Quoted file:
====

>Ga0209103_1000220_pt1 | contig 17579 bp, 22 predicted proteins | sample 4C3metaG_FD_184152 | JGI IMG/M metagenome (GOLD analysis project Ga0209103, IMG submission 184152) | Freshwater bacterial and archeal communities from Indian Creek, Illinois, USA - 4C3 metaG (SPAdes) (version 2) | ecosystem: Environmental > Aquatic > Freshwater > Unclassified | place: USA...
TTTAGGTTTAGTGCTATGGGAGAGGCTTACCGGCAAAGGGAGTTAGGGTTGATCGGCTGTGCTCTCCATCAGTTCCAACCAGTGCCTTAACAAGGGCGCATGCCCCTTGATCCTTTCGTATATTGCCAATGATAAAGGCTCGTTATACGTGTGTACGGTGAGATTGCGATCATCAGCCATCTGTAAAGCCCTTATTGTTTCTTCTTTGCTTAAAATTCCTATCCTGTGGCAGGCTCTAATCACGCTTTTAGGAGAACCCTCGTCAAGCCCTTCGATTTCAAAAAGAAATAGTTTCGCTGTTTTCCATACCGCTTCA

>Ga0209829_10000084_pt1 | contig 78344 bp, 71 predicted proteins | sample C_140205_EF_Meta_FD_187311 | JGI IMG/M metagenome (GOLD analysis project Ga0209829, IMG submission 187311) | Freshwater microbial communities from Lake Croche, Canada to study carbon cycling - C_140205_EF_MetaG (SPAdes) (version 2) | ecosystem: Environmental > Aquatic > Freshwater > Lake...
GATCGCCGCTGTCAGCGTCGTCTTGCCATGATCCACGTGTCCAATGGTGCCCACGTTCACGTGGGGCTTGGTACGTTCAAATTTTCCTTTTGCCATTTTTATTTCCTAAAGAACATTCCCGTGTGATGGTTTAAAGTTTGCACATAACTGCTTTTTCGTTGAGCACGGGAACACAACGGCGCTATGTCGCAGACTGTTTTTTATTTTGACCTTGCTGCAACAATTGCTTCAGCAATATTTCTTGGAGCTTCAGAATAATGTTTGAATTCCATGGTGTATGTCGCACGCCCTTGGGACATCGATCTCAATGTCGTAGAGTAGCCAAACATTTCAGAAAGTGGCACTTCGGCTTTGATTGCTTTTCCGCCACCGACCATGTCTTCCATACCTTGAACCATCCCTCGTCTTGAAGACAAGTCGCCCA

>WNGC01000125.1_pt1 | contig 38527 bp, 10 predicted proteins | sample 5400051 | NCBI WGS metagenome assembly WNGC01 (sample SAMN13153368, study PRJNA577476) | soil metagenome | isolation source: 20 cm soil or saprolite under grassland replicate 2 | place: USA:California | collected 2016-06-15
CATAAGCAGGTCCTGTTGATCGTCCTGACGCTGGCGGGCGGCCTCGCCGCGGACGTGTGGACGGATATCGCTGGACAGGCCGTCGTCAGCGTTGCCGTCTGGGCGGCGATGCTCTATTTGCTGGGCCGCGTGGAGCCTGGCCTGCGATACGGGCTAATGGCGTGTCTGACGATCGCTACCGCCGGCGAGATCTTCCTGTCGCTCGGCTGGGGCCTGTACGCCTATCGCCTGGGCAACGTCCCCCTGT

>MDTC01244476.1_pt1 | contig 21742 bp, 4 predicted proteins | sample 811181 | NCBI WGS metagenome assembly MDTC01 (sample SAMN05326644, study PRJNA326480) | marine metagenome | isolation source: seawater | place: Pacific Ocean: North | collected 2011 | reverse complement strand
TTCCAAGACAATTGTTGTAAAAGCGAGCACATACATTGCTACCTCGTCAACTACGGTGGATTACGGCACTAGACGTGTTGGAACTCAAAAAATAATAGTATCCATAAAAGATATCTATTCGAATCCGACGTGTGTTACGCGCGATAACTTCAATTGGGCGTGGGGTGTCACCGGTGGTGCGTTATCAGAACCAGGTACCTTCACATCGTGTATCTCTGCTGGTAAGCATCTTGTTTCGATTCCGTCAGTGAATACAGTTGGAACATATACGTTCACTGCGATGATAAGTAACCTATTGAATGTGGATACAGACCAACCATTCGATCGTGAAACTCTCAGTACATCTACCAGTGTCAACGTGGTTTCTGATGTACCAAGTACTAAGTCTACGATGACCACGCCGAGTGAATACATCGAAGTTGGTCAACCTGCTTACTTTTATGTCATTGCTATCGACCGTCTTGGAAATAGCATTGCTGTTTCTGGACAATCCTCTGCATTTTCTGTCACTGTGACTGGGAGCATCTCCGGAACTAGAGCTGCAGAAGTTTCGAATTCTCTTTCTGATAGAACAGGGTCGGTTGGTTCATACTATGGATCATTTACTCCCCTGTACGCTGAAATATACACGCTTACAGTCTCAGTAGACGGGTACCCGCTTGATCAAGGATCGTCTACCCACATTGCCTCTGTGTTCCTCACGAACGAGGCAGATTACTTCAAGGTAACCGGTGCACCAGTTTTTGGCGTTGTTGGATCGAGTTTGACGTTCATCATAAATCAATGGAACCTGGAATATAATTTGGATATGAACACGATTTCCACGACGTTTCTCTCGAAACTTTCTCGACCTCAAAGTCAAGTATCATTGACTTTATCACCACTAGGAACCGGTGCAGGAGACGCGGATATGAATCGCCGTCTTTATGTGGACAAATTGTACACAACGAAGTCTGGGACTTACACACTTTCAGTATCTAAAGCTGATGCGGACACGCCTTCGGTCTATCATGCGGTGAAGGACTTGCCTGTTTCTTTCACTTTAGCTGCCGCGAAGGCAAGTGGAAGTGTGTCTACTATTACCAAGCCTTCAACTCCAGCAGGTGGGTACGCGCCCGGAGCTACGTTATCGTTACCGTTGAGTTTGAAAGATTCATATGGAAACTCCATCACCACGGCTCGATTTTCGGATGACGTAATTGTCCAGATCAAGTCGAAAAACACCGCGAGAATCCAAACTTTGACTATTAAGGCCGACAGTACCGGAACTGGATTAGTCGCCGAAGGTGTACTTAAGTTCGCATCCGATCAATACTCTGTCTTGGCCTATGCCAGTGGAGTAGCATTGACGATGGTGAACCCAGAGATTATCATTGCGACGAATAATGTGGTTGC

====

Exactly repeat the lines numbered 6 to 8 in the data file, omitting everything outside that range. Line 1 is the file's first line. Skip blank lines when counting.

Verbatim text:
CATAAGCAGGTCCTGTTGATCGTCCTGACGCTGGCGGGCGGCCTCGCCGCGGACGTGTGGACGGATATCGCTGGACAGGCCGTCGTCAGCGTTGCCGTCTGGGCGGCGATGCTCTATTTGCTGGGCCGCGTGGAGCCTGGCCTGCGATACGGGCTAATGGCGTGTCTGACGATCGCTACCGCCGGCGAGATCTTCCTGTCGCTCGGCTGGGGCCTGTACGCCTATCGCCTGGGCAACGTCCCCCTGT

>MDTC01244476.1_pt1 | contig 21742 bp, 4 predicted proteins | sample 811181 | NCBI WGS metagenome assembly MDTC01 (sample SAMN05326644, study PRJNA326480) | marine metagenome | isolation source: seawater | place: Pacific Ocean: North | collected 2011 | reverse complement strand
TTCCAAGACAATTGTTGTAAAAGCGAGCACATACATTGCTACCTCGTCAACTACGGTGGATTACGGCACTAGACGTGTTGGAACTCAAAAAATAATAGTATCCATAAAAGATATCTATTCGAATCCGACGTGTGTTACGCGCGATAACTTCAATTGGGCGTGGGGTGTCACCGGTGGTGCGTTATCAGAACCAGGTACCTTCACATCGTGTATCTCTGCTGGTAAGCATCTTGTTTCGATTCCGTCAGTGAATACAGTTGGAACATATACGTTCACTGCGATGATAAGTAACCTATTGAATGTGGATACAGACCAACCATTCGATCGTGAAACTCTCAGTACATCTACCAGTGTCAACGTGGTTTCTGATGTACCAAGTACTAAGTCTACGATGACCACGCCGAGTGAATACATCGAAGTTGGTCAACCTGCTTACTTTTATGTCATTGCTATCGACCGTCTTGGAAATAGCATTGCTGTTTCTGGACAATCCTCTGCATTTTCTGTCACTGTGACTGGGAGCATCTCCGGAACTAGAGCTGCAGAAGTTTCGAATTCTCTTTCTGATAGAACAGGGTCGGTTGGTTCATACTATGGATCATTTACTCCCCTGTACGCTGAAATATACACGCTTACAGTCTCAGTAGACGGGTACCCGCTTGATCAAGGATCGTCTACCCACATTGCCTCTGTGTTCCTCACGAACGAGGCAGATTACTTCAAGGTAACCGGTGCACCAGTTTTTGGCGTTGTTGGATCGAGTTTGACGTTCATCATAAATCAATGGAACCTGGAATATAATTTGGATATGAACACGATTTCCACGACGTTTCTCTCGAAACTTTCTCGACCTCAAAGTCAAGTATCATTGACTTTATCACCACTAGGAACCGGTGCAGGAGACGCGGATATGAATCGCCGTCTTTATGTGGACAAATTGTACACAACGAAGTCTGGGACTTACACACTTTCAGTATCTAAAGCTGATGCGGACACGCCTTCGGTCTATCATGCGGTGAAGGACTTGCCTGTTTCTTTCACTTTAGCTGCCGCGAAGGCAAGTGGAAGTGTGTCTACTATTACCAAGCCTTCAACTCCAGCAGGTGGGTACGCGCCCGGAGCTACGTTATCGTTACCGTTGAGTTTGAAAGATTCATATGGAAACTCCATCACCACGGCTCGATTTTCGGATGACGTAATTGTCCAGATCAAGTCGAAAAACACCGCGAGAATCCAAACTTTGACTATTAAGGCCGACAGTACCGGAACTGGATTAGTCGCCGAAGGTGTACTTAAGTTCGCATCCGATCAATACTCTGTCTTGGCCTATGCCAGTGGAGTAGCATTGACGATGGTGAACCCAGAGATTATCATTGCGACGAATAATGTGGTTGC